The reality: This is a common chicken farming environment!

    Caged Vs Cage Free Egg Laying Systems

    The two common types housing used in the egg laying industry are Caged and Cage Free. Up until recently, the most common style in the United States has been the caged system. This system was efficient and a proven method to produced table eggs, but because of public perception there is a move in the industry towards the cage free system.

    Many food retailers across North America, Europe, and even Asia have pledged to source 100% of their eggs from cage free facilities in the next 5 to 10 years. This has created uncertainty for the egg market and among egg producers about how to successfully manage laying hens in cage free systems while maintaining profitability. Further complicating matters is the fact that the definition of cage free is somewhat unclear and differs depending on the country and regulatory or verification agency. This has left producers uncertain on how to switch to cage free housing, the system to switch to, and how to manage birds under these systems. In the US, some states have already passed laws stating the aviary systems are the only way to raise egg producing hens.

    Those are a few differences and set backs with the transition of the industry to cage free laying hens.

    Egg color does not affect the quality of the egg and is not a factor in the USDA quality grade standards for eggs. Eggs are sorted for color and marketed as either white or brown eggs.

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    What Those Labels On Egg Cartons Actually Mean

    First off, note this: 95% of eggs in the U.S. come from chickens raised in something called battery cages, reports NPR.

    Explanation, please?

    As many as 100,000 birds can be confined in a single warehouse, each bird with less than 67 square inches to call its own, explains Mother Earth News.

    To put it in perspective, thats an area a little smaller than a MacBook.

    Unable to move or spread their wings, this is where the chickens will spend their entire lives.

    So. Thats our baseline.

    Now, lets dive into what all those extra labels actually mean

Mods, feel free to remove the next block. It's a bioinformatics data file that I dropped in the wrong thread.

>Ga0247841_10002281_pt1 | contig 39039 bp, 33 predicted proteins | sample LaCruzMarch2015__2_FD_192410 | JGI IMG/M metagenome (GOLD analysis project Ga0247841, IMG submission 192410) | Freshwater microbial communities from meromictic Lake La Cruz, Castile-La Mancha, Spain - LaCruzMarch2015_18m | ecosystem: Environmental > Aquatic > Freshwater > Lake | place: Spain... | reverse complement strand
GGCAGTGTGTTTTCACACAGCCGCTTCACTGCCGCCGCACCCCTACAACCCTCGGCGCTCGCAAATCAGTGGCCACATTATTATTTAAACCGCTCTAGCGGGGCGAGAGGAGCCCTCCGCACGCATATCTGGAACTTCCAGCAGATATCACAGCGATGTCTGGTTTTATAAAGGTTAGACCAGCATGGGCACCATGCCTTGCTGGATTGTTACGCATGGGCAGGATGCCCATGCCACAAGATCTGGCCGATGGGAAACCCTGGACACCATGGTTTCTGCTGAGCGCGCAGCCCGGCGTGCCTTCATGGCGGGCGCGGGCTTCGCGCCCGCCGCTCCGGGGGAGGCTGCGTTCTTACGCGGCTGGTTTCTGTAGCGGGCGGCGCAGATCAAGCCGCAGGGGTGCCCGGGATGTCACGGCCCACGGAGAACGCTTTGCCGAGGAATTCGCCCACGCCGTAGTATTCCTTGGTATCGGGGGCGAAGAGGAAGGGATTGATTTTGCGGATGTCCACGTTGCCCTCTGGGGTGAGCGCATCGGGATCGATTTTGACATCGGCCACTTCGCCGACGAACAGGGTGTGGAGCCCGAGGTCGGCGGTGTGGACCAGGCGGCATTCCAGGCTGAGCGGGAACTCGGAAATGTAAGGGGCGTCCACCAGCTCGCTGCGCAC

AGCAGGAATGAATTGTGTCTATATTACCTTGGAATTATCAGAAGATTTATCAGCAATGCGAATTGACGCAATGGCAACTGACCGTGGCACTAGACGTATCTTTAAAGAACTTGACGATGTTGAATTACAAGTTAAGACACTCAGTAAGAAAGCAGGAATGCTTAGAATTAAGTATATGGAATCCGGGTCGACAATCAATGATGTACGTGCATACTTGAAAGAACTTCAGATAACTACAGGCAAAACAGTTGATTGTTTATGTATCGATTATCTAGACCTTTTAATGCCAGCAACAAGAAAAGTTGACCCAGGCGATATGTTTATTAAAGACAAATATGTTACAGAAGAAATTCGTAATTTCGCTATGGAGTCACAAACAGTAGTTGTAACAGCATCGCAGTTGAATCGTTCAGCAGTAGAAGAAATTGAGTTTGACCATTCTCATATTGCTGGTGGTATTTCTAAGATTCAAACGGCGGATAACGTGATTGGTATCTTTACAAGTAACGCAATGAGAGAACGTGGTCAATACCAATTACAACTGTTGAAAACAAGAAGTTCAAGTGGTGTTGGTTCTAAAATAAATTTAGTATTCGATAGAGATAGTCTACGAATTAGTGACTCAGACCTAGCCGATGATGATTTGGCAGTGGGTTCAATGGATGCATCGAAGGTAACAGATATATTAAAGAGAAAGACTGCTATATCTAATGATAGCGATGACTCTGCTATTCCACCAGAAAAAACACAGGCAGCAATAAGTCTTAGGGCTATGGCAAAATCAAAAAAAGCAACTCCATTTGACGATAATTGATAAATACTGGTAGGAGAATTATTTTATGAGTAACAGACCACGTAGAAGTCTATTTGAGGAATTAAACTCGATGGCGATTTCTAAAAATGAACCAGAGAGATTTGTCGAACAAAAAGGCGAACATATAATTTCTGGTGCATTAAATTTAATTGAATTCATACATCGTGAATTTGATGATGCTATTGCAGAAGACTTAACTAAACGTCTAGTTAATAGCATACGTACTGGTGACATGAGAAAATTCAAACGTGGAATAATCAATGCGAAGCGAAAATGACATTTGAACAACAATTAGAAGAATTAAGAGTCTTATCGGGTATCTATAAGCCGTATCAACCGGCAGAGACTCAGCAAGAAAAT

Egg Collection And Preparation

    Cage Free, Free Range & USDA Organic Eggs | Ask Organic Valley

    Two dozen free-range eggs were collected from a small family farm in Antigonish, Nova Scotia and prepared as described below. For these experiments free-range hens were allowed to be in their natural environment, and their surroundings and diets were not controlled. Laying hens at the local family farm were from the following varieties Black and Grey Australorp, and Rhode Island Red. The hens spent most of their time wandering around outside, laid their eggs in a chicken coop, and went inside a large ~9.1 × 15.2 m barn at night. The diet fed to hens included vegetable peels, scraps, lay mash, leftover bread, raw goats and cows milk, grass, insects, and worms.

    On the other hand, two dozen fresh, conventionally-farmed white eggs were purchased from a local grocery store in Antigonish, NS. The diet of the conventionally-farmed eggs included a commercial feed composed of a blend of grains with ~15% protein, 1.5% fat and 4.5% fibre . The eggs were selected from the back of the grocery store fridge where the freshest eggs are kept, and also where the most consistent temperature is maintained. To access the physical properties of the eggs, whole eggs were weighed and then cracked open, following which intact yolks were separated using an egg separator. The total weights of egg yolks and eggshells were also recorded, and their albumen weights were calculated by difference .

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    How Does The Usda Define Free Range Eggs

    Unfortunately, large-scale egg producers have exploited the USDAs weak definitions on free range chickens. In fact, the only thing thats required by the USDA to be free range is that producers must demonstrate to the Agency that the poultry has been allowed access to the outside.

    Lets take a look.

    What About Free Range

    You might think “free range” means free, but think again. You might visualize a beautiful landscape of hens wandering on a bed of green grass under the sun but, in fact, “free range” is not much different from “cage free,” with the exception of a tiny door or ramp that leads to another tiny area. They must have “access” to the outdoors to be labeled free range but, with thousands of chickens confined in one area, do you think they can actually use that door?

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    The Difference Between Pastured Organic And Free Range Eggs

    Kim is a holistic health coach and a toxic-free lifestyle consultant. She obtained her studies from the Institute for Integrative Nutrition.

    What exactly are free-range, cage-free, organic, or pastured eggs, and how are they different?

    With so many different labels of eggs, such as organic and free range, it can get a bit confusing as to which ones taste better and which ones are healthier. And then there are the ones without any marketing claim aside from the big stamp “Jumbo Eggs.”

    This article will help you understand the different labels in the supermarket.

    Growing up, I thought eggs were simplyeggs. My first introduction to fresh, organic, pastured eggs was from my fiancés aunt. I picked her up from the bus station and noticed her gripping a box firmly but carefully. Of course, I was curious as to what type of goodies she brought from Vegas, her hometown. Theyre fresh eggs! My chickens had fresh eggs yesterday! I thought, You have chickens? Like, pet chickens?!And the eggs they came from your chickens?!

    When we got home, we immediately fried a few and scrambled the rest. Oh my goodnesslet me tell you, I have been missing out. Of course they tasted like eggs, but with a special oomph. That night, I counted eggs instead of sheep before falling asleep.

    Can you tell which yolk has more nutrients? The egg on the top is a conventional egg. The one on the bottom is a pastured egg.